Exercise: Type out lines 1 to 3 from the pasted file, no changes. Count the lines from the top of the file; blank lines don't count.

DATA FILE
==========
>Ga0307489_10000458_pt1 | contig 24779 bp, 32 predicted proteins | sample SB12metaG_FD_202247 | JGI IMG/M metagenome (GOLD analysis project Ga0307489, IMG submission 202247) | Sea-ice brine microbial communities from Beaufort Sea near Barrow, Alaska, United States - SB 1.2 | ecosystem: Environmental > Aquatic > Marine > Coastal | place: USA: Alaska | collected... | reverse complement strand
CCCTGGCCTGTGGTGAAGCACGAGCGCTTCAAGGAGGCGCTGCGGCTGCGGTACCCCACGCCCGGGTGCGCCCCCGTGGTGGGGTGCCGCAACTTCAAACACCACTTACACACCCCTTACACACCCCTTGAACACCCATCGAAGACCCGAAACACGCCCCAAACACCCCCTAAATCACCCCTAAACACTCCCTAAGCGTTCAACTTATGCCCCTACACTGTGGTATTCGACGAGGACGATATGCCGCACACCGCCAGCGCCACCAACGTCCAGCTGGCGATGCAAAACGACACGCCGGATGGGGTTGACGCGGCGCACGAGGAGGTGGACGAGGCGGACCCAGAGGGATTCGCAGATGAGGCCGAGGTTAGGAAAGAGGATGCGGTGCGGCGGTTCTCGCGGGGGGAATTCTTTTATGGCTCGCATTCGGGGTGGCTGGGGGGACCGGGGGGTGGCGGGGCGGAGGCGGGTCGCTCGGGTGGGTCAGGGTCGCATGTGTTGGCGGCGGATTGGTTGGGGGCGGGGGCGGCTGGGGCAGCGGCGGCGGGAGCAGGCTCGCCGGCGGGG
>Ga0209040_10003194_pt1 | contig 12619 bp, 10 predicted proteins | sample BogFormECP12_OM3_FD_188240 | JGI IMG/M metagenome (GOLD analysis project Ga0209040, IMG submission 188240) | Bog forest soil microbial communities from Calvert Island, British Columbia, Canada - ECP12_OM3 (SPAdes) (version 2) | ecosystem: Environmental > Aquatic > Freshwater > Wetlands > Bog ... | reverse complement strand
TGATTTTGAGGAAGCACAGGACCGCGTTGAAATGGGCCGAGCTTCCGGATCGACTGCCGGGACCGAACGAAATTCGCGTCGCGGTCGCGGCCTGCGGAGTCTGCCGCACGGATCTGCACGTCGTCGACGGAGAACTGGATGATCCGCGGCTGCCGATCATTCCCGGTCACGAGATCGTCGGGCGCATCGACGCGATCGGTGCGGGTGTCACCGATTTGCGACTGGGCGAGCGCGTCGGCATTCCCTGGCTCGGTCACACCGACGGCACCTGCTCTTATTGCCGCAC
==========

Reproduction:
>Ga0307489_10000458_pt1 | contig 24779 bp, 32 predicted proteins | sample SB12metaG_FD_202247 | JGI IMG/M metagenome (GOLD analysis project Ga0307489, IMG submission 202247) | Sea-ice brine microbial communities from Beaufort Sea near Barrow, Alaska, United States - SB 1.2 | ecosystem: Environmental > Aquatic > Marine > Coastal | place: USA: Alaska | collected... | reverse complement strand
CCCTGGCCTGTGGTGAAGCACGAGCGCTTCAAGGAGGCGCTGCGGCTGCGGTACCCCACGCCCGGGTGCGCCCCCGTGGTGGGGTGCCGCAACTTCAAACACCACTTACACACCCCTTACACACCCCTTGAACACCCATCGAAGACCCGAAACACGCCCCAAACACCCCCTAAATCACCCCTAAACACTCCCTAAGCGTTCAACTTATGCCCCTACACTGTGGTATTCGACGAGGACGATATGCCGCACACCGCCAGCGCCACCAACGTCCAGCTGGCGATGCAAAACGACACGCCGGATGGGGTTGACGCGGCGCACGAGGAGGTGGACGAGGCGGACCCAGAGGGATTCGCAGATGAGGCCGAGGTTAGGAAAGAGGATGCGGTGCGGCGGTTCTCGCGGGGGGAATTCTTTTATGGCTCGCATTCGGGGTGGCTGGGGGGACCGGGGGGTGGCGGGGCGGAGGCGGGTCGCTCGGGTGGGTCAGGGTCGCATGTGTTGGCGGCGGATTGGTTGGGGGCGGGGGCGGCTGGGGCAGCGGCGGCGGGAGCAGGCTCGCCGGCGGGG
>Ga0209040_10003194_pt1 | contig 12619 bp, 10 predicted proteins | sample BogFormECP12_OM3_FD_188240 | JGI IMG/M metagenome (GOLD analysis project Ga0209040, IMG submission 188240) | Bog forest soil microbial communities from Calvert Island, British Columbia, Canada - ECP12_OM3 (SPAdes) (version 2) | ecosystem: Environmental > Aquatic > Freshwater > Wetlands > Bog ... | reverse complement strand